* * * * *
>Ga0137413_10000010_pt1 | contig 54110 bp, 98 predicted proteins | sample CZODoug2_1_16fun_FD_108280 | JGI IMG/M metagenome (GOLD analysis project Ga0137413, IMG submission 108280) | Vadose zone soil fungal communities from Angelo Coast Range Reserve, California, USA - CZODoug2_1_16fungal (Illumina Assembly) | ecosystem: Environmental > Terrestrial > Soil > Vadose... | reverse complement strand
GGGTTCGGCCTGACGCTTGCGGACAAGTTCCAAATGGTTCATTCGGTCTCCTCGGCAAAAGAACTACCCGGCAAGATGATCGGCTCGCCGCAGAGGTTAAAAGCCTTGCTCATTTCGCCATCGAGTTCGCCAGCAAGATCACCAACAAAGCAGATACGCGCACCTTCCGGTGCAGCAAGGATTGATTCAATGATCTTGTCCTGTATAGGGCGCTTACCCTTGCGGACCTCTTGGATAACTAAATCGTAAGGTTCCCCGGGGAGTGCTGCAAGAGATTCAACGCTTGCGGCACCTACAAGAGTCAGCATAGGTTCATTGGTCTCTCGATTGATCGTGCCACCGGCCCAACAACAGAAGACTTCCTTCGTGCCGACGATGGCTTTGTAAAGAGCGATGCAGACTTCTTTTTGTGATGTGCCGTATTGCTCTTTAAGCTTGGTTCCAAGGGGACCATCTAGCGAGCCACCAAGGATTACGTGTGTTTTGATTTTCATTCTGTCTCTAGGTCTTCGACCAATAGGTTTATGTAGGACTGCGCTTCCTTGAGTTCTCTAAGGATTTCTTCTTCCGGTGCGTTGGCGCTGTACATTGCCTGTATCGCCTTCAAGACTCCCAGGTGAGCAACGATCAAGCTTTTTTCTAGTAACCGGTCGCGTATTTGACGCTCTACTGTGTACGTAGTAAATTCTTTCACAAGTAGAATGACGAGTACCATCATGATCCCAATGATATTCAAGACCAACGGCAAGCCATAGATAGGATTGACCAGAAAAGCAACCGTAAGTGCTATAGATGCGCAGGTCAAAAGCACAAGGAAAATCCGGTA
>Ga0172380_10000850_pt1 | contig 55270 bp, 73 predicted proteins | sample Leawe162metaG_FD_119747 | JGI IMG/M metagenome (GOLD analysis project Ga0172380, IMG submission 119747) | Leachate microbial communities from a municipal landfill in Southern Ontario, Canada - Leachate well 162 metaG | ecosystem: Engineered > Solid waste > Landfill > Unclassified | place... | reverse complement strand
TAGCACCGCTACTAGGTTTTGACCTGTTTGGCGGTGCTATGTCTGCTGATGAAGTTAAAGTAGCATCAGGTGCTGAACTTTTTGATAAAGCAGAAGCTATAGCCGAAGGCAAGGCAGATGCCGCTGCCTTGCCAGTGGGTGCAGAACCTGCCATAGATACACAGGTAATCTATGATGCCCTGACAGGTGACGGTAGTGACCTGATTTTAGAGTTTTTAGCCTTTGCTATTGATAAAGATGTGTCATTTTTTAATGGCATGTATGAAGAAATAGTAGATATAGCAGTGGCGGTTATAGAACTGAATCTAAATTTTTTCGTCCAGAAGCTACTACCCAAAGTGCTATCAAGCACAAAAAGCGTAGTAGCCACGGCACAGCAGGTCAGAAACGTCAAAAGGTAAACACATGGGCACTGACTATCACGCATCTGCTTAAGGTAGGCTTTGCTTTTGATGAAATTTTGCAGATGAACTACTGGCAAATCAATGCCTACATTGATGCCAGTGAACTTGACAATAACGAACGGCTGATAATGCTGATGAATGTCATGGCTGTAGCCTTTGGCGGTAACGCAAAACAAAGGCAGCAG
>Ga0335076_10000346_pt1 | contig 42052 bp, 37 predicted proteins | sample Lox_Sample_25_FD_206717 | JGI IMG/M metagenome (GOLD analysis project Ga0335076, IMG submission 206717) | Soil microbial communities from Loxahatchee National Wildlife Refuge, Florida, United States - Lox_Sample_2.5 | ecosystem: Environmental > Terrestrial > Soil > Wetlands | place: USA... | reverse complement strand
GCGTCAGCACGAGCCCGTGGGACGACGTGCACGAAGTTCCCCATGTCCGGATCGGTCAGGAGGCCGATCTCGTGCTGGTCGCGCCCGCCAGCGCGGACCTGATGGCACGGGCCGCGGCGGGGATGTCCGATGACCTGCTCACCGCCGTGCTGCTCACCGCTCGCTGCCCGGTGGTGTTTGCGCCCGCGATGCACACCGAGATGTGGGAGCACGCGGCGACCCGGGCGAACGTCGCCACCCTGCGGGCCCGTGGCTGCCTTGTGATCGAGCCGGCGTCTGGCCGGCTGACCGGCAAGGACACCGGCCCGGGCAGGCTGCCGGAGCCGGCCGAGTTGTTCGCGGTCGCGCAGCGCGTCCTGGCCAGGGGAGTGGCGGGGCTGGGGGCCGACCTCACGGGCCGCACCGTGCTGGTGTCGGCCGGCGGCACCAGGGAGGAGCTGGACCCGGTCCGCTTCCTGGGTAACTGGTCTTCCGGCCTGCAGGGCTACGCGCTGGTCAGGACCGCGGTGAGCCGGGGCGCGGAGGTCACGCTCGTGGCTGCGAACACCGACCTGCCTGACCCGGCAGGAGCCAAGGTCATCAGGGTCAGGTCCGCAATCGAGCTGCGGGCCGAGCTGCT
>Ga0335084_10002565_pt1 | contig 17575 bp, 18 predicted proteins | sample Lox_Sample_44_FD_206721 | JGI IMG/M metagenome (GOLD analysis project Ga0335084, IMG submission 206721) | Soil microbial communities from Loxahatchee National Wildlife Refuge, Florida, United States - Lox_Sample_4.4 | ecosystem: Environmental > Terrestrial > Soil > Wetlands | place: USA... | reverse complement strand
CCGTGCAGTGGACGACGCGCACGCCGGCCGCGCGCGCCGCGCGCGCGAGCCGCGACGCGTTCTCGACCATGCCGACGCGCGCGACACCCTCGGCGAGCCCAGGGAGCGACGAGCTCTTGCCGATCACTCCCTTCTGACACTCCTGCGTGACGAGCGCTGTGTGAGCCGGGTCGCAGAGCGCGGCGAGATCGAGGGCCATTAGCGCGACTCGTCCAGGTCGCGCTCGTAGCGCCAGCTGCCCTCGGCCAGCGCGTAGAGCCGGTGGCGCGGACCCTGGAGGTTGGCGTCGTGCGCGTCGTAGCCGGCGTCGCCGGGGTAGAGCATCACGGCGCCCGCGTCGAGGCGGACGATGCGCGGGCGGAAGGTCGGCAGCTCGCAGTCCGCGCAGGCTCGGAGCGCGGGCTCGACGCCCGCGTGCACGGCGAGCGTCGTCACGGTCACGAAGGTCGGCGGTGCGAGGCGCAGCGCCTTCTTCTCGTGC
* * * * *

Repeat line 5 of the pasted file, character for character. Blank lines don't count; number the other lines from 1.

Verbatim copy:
>Ga0335076_10000346_pt1 | contig 42052 bp, 37 predicted proteins | sample Lox_Sample_25_FD_206717 | JGI IMG/M metagenome (GOLD analysis project Ga0335076, IMG submission 206717) | Soil microbial communities from Loxahatchee National Wildlife Refuge, Florida, United States - Lox_Sample_2.5 | ecosystem: Environmental > Terrestrial > Soil > Wetlands | place: USA... | reverse complement strand